I picked up Castle Story off Steam because :Steam Sale:, and while the game itself is not really worth your time, it has provided today’s blog content, so we have that going for us.
Castle Story is a voxel-based “build stuff” game. In this case, you might think the ‘stuff’ would be a castle, but nope, in reality you build a tower defense-like maze to impede the monsters and give your archers time to shoot. A tower defense game with two weapons (archers and warriors) and one enemy is about as fun as it sounds.
And listen, if you want to write all of that off because its early release or alpha or whatever we are calling this stuff today, fine. I’ll get back to Castle Story in ten years when it’s ‘done’. I’m sure it will be totally awesome at that point. :wanking hand motion here:
That’s not really the point here though. Voxels are. If the voxel fad is not over by the time some of the upcoming voxel games get released, please come back here and laugh at me, because my god is this fad overrated. Is it cute tech? Sure. Is it neat the first time you see it? I guess. Does it really matter about an hour into the game? Hell no.
So combine the voxel hype with my entire cynicism with the “build stuff” as a game itself thing, and if you didn’t see this pointing back to EQNL, you must be new here.
Honestly, if you want an alpha preview of EQNL, get Castle Story, play in sandbox (just build) mode, and get back to me. Or just recall how awesome you thought Minecraft was the first few hours, how ok it was later, and how easy it was to just walk away from it. Castle Story is a bad Minecraft + voxels. I think, at best, EQNL is going to be a better Minecraft + voxels, expect this is SOE we are talking about so they are going to SOE it and it will end up being a crappier copy of Minecraft like EQ2 was a crappier copy of EQ1 vs what Blizzard did with WoW in terms of an EQ1 clone.
You’re spunky today Syn
I wander -what wow did differently from EQ?
The big difference WoW did was, they took the traditional MMO compulsion loop, and individualized it with single serving quest content.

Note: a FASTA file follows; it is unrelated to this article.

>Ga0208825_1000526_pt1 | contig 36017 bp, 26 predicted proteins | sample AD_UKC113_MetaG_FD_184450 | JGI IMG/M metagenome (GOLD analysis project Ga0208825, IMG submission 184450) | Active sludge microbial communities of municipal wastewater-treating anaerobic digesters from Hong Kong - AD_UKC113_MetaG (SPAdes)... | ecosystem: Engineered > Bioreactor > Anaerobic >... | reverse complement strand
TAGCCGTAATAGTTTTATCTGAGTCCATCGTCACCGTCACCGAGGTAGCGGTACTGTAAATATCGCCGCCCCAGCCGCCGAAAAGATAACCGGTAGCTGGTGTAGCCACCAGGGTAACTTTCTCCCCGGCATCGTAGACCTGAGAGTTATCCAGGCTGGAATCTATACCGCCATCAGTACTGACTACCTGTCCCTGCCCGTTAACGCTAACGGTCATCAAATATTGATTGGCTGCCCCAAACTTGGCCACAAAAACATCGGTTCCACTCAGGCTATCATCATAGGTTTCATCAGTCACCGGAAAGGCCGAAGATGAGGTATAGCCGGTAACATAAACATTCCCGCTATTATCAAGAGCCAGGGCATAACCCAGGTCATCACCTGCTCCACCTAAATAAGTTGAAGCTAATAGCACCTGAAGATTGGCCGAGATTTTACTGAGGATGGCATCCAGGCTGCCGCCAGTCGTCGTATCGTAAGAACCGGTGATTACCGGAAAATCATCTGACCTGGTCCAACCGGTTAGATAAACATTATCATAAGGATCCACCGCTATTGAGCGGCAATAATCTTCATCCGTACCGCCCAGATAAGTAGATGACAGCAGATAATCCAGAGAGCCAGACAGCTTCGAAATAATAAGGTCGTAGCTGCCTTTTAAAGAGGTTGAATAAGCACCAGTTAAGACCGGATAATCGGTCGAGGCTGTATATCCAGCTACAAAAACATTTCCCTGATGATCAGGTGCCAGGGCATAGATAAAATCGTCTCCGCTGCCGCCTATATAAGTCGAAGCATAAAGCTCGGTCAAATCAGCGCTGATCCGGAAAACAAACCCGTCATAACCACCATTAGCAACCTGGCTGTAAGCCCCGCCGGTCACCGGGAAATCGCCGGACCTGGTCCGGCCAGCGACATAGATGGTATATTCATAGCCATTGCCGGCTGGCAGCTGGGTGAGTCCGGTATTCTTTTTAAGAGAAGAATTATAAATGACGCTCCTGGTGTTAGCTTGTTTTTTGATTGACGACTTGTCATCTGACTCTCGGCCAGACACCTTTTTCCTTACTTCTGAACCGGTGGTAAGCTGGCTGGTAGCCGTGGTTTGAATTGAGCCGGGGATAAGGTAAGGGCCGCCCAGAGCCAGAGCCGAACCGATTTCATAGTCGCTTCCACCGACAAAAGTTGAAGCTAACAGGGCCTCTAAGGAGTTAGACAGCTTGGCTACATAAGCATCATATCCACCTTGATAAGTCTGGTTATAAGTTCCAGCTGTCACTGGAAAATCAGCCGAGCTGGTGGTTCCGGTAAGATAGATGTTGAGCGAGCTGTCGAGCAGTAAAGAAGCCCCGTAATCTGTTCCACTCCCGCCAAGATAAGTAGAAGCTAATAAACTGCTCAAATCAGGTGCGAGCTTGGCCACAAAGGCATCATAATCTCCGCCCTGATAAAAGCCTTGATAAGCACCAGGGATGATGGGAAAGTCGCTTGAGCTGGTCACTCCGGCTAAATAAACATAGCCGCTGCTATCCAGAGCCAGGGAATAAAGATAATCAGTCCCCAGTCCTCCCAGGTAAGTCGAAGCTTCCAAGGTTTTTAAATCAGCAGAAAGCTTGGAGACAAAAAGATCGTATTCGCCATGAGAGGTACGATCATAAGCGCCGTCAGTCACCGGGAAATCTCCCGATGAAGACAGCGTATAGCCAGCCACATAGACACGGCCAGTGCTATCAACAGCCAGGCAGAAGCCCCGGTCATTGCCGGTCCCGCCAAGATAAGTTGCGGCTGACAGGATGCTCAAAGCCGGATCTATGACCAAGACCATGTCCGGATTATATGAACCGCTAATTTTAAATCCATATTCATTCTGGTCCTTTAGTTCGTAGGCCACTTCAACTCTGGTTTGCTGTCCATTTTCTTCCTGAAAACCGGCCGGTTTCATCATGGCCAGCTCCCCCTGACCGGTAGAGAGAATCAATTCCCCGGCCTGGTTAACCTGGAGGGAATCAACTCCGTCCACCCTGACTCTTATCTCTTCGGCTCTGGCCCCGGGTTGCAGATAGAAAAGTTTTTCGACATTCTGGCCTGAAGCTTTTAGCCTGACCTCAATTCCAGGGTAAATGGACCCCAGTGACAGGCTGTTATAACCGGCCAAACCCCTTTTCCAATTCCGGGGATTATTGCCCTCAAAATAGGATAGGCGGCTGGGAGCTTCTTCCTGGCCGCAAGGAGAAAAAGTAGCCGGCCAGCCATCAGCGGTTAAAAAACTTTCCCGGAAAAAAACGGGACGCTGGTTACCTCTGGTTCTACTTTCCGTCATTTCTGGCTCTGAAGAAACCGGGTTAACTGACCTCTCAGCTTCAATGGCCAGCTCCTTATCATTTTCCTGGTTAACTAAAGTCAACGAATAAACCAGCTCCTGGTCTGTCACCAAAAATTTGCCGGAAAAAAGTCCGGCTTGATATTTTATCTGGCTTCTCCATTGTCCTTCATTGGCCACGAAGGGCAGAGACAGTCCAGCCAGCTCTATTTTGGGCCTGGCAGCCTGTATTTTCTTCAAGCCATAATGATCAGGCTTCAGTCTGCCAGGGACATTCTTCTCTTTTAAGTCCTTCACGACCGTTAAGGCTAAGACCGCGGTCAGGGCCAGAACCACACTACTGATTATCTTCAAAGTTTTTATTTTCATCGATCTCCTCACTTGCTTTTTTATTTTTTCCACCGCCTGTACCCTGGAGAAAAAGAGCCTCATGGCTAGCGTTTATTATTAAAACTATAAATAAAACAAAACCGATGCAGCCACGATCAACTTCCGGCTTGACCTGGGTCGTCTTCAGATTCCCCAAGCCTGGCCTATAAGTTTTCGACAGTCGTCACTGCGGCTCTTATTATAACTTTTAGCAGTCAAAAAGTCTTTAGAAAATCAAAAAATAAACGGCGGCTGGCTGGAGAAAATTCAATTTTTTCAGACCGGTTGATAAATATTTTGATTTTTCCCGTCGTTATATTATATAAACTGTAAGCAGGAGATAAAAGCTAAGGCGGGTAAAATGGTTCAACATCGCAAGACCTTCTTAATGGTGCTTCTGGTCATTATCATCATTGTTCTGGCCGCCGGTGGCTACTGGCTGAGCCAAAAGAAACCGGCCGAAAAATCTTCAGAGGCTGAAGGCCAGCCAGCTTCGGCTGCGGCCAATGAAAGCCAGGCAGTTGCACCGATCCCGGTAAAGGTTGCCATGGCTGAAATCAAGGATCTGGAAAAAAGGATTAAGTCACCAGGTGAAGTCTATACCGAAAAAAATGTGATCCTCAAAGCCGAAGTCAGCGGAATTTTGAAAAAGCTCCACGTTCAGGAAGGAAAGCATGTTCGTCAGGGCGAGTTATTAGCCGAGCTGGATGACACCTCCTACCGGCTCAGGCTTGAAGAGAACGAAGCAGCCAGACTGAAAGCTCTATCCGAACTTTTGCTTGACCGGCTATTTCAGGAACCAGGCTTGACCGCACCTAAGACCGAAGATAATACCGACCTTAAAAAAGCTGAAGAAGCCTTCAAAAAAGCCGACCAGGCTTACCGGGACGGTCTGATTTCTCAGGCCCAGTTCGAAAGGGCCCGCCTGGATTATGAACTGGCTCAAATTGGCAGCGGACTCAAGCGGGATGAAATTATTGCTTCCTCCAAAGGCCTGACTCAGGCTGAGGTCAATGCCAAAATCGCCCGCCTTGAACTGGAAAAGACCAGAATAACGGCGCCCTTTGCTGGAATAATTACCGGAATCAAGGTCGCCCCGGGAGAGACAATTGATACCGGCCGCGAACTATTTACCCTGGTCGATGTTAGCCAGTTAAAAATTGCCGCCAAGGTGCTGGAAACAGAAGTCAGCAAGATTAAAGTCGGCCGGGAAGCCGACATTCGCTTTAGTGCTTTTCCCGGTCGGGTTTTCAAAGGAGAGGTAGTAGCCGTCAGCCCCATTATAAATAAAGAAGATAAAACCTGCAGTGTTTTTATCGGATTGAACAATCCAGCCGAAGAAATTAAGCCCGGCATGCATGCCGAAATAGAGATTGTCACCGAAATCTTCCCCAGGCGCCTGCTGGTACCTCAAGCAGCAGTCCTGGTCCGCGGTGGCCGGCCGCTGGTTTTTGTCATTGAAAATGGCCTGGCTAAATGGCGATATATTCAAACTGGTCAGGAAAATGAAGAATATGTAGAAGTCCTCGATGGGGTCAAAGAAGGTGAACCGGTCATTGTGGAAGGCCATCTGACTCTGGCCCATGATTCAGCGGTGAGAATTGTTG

In the original MMO’s, people leveled up by going out in the world, and grouping up and “camping” certain types of static content in the world. Grinding mobs over and over again, usually in complex teams. In EQ, you would literally log on, see if your regular group up friends were on, go into a zone and yell out “Camp Check?” to see what was going on. You got put on lists, and had to wait till you got in a group or into a camp. WoW broke that convention big time.
Things changed significantly with their model. Sure, you could still camp grind in early WoW, and most of us did because quests were well spread out, and were not perfectly bread crumbed together the way they are today, but the key introduction changed progression models for the next 10 years of gaming easily.
Its easy to look back and take it for granted, but WoW, and other 2nd generation MMO’s that came out at the same time that used a questing model too (CoH did it also), changed everything, and it was a risk. MMO players up to that point were the hardest of hardcore basement nerds. It was no guarantee that watering it down, and making it more accessible was even going to work.
Yes, so true, absolutely no one is playing Minecraft anymore, the “build stuff” game genre is totally over. Very insightful.
I can’t wait for the day you understand a post or comment correctly. Will be cause for celebration.
Well, please explain your entire cynicism with the “build stuff” as a game thing then. You do realize that Minecraft sells more than 10x the number of copies every day than Darkfail has ever had peak users (based on Steam stats, based on always 100% correct and The Only Correct Opinion xfire stats no one is playing it)?
In other words, take the number of players playing Darkfail at any one time. Then multiply that amount by 10. That’s the number of *new* players Minecraft gets every single day. What’s your cynicism with the “build stuff” genre again?